The two young men shared an unfortunate connection in addition to their temporarily shared unconsciousness. Several days earlier, the boy had come to a concert given by David Druid. It was in Chicago–a bit of a drive from the boy’s town–but all of the details had been anxiously planned with his friends. Druid was a hugely popular star. There were pictures of David and his band in the young boy’s room, as well as posters and a pile of CD’s. His mother’s thought Druid’s singing sounded like a large farm animal caught in a trash compactor, but she had allowed him to go to the concert that night anyway.

There had been problems from the beginning of the performance. The promoters had overbooked the event and spectators fought with one another for the same seats. Security guards were no match for the angry crowd. When the band came out on stage, the skirmish turned ugly.

David Druid had looked out over the footlights and the rioting fans. The boy in the front row had been struck in the head, and blood pooled over the hands and uniforms of the security guards trying to jostle their way out of the mob. In that moment, the rock star had felt as though the blood were on his own hands.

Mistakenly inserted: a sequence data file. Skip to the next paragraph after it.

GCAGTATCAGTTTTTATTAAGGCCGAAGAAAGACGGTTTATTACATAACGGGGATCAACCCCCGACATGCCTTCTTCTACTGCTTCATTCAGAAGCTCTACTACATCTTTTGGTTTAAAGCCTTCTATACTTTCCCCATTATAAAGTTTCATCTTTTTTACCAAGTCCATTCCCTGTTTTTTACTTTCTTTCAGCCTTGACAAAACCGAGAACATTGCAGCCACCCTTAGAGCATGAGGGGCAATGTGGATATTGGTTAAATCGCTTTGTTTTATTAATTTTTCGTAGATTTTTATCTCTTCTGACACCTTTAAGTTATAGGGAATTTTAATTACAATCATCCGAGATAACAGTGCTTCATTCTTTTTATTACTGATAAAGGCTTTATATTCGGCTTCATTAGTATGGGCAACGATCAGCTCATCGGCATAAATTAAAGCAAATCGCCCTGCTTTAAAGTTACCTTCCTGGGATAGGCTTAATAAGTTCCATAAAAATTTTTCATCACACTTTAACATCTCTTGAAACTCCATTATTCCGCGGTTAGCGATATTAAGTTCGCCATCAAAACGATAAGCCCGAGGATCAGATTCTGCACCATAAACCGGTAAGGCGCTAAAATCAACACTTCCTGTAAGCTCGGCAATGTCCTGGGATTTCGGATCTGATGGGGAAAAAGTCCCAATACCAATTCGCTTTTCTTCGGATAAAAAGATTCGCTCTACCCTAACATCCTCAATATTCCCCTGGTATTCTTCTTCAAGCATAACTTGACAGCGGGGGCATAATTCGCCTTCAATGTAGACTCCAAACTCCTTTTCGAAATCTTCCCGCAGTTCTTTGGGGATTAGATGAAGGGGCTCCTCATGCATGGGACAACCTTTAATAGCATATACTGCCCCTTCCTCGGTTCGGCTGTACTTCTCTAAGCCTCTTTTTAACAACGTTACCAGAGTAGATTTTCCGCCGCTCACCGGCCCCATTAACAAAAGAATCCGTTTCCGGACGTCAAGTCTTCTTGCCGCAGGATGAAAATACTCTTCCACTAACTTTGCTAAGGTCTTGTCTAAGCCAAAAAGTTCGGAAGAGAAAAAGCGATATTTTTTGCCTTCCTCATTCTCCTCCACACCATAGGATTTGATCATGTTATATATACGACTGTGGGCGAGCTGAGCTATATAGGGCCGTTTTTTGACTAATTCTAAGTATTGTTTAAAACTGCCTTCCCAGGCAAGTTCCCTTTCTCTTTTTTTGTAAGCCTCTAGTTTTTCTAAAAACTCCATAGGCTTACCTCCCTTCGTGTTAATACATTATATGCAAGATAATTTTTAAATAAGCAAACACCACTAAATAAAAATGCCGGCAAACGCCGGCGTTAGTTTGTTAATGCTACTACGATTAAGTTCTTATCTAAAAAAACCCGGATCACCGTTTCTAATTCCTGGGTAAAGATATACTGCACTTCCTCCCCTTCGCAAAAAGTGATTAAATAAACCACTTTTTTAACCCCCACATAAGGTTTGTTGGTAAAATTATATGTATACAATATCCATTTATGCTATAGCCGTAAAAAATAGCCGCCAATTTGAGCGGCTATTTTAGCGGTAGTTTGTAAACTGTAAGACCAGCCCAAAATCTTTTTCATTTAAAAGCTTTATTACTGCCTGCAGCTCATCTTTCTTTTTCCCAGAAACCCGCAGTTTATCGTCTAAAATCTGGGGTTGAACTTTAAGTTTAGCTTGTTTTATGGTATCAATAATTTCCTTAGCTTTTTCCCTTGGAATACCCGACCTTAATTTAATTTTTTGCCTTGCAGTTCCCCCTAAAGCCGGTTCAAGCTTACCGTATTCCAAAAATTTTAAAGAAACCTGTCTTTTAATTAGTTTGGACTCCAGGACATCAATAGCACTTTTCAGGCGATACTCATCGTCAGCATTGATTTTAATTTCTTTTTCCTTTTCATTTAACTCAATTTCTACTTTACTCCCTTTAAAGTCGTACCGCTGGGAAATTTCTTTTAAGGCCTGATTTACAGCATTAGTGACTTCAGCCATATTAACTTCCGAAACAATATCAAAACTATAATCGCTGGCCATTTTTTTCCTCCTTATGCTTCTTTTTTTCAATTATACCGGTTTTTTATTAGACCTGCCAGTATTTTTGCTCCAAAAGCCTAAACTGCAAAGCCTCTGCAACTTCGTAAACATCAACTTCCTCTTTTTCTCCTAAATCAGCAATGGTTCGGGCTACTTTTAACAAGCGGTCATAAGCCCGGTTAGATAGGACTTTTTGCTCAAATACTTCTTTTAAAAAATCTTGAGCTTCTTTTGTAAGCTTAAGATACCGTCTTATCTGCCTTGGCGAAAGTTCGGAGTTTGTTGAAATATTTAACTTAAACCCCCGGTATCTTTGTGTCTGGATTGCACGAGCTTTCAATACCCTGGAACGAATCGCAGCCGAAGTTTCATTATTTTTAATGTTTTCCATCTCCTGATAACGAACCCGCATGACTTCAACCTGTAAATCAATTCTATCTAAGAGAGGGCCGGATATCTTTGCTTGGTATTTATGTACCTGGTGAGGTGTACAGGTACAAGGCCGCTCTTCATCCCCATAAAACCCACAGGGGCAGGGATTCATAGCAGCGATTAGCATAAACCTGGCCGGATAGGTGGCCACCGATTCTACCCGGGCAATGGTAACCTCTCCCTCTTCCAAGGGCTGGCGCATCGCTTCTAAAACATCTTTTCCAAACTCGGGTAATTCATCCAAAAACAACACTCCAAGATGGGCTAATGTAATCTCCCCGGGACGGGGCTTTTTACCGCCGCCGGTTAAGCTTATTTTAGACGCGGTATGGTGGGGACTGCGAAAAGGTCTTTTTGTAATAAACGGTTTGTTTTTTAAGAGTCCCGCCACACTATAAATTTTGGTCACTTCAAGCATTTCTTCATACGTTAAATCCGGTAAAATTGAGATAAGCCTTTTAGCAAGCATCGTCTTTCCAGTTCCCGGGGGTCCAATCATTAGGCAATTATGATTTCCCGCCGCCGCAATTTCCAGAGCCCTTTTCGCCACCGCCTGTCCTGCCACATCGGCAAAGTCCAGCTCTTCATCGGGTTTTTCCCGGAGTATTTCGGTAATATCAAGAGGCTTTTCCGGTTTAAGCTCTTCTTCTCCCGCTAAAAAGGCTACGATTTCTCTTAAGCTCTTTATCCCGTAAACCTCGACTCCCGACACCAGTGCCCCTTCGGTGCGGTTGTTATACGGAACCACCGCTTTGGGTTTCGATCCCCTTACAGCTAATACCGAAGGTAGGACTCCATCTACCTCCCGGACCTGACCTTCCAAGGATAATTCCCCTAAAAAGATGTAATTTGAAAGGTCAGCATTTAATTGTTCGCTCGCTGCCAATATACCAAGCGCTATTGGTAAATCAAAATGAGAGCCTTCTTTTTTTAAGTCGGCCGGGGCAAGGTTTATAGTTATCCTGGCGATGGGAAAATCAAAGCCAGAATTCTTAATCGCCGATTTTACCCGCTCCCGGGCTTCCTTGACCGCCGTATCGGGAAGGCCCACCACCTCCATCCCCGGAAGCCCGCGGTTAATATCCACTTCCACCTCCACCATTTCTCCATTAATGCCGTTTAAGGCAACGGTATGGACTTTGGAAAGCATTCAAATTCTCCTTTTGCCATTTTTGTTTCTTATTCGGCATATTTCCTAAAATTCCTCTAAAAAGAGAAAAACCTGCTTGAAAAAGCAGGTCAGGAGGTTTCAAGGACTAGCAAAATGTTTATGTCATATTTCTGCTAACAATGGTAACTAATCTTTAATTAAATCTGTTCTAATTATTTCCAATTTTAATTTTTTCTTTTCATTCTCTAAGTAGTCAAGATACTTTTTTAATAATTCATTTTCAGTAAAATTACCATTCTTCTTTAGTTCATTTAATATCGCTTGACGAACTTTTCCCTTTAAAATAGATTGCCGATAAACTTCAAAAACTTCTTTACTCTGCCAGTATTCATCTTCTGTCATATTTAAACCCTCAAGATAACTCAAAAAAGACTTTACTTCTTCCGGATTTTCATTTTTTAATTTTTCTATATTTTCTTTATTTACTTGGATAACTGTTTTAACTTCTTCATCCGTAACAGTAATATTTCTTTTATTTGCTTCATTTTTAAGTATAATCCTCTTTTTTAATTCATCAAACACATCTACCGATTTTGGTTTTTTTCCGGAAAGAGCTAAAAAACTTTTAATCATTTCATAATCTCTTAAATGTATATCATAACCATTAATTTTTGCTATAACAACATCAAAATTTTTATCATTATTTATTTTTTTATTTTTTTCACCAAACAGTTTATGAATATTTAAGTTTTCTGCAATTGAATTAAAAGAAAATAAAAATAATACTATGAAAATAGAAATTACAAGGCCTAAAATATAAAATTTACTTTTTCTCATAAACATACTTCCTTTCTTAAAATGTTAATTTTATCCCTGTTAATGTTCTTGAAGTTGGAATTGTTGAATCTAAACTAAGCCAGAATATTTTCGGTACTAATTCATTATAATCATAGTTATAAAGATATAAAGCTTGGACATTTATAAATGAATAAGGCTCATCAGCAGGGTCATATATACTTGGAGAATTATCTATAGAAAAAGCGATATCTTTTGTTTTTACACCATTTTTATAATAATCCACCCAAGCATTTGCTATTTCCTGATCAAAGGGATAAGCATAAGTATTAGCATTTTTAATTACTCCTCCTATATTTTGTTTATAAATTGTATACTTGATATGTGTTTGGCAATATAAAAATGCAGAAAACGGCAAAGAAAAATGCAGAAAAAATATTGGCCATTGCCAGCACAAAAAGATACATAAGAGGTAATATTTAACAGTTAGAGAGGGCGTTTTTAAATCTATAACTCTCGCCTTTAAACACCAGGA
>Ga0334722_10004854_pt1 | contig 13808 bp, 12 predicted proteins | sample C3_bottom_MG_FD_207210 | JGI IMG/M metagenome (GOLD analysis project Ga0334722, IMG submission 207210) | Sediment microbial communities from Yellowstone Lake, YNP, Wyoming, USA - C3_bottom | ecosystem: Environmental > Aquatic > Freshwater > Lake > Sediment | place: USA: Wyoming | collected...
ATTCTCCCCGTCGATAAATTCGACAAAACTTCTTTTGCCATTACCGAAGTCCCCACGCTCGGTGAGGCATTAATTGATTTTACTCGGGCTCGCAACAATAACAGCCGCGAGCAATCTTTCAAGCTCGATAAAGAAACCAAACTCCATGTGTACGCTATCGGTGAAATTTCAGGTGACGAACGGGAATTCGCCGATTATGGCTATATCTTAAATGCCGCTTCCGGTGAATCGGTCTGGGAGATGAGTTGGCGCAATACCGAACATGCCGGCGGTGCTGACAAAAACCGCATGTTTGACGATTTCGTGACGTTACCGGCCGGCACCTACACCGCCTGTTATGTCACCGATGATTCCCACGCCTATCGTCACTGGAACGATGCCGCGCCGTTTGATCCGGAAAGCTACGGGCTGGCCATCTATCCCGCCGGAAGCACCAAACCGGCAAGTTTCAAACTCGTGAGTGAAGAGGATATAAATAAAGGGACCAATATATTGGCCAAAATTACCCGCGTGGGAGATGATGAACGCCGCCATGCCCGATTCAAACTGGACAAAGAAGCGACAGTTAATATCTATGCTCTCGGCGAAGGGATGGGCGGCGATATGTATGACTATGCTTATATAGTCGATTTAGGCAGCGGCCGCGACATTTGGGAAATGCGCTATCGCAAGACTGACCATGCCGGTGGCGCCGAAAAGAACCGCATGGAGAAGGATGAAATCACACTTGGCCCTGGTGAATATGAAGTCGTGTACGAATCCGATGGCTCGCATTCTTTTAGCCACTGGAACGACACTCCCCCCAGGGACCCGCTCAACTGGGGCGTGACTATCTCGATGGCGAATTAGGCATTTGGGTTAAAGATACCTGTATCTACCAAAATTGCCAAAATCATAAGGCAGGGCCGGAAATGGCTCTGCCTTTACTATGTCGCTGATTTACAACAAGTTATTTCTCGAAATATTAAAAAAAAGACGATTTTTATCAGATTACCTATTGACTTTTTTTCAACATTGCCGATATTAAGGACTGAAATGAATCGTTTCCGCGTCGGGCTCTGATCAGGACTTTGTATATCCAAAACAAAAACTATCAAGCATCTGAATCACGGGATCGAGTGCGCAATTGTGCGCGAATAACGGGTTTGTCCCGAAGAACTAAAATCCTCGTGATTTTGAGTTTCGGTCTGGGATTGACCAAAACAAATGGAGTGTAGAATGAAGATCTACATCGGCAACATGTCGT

And it was. He, David Druid, had caused this to happen.

There had been many people injured that night, even though the performance had been swiftly halted. Chairs and bottles–even people–had been flung up onto the stage, the tour manager frantic to get the band out of the concert hall.

Outside, before they all got back into the bus, David Druid had watched the still-bleeding boy being air-lifted to a medical center in Chicago. Dozens of others had been driven out and loaded into ambulances like so much livestock.

“Come on, David!” But the singer’s eyes remained fixed on the chopper, rising slowly into the chilly air.

And the tour had gone on, finishing out the final two gigs, like a nightmare prolonged. The number of reported injured in Chicago climbed. There had been one press conference after another, much apologetic rhetoric and, in response, the threat of daisy-chains of lawsuits.

The headlines trickled down through every form of media. The final two shows sold out. But David had plunged dangerously to the bottom of a pit of drugged desperation. He was not thinking of the lawsuits or the sold-out shows. He was trying to chemically wash clean the sight of the blood-soaked boy with the split-open skull.


The mother was not thinking of lawsuits, either. She was not even angry at the helter-skelter melee in which her only son was injured. She knew it was not unusual at rock concerts. The only thing she questioned over and over again was, why this one?

She watched the boy in his suspended existence between life and death. Maybe this really was Purgatory. But if she looked at him long enough, sometimes it was easy to pretend that he was only sleeping.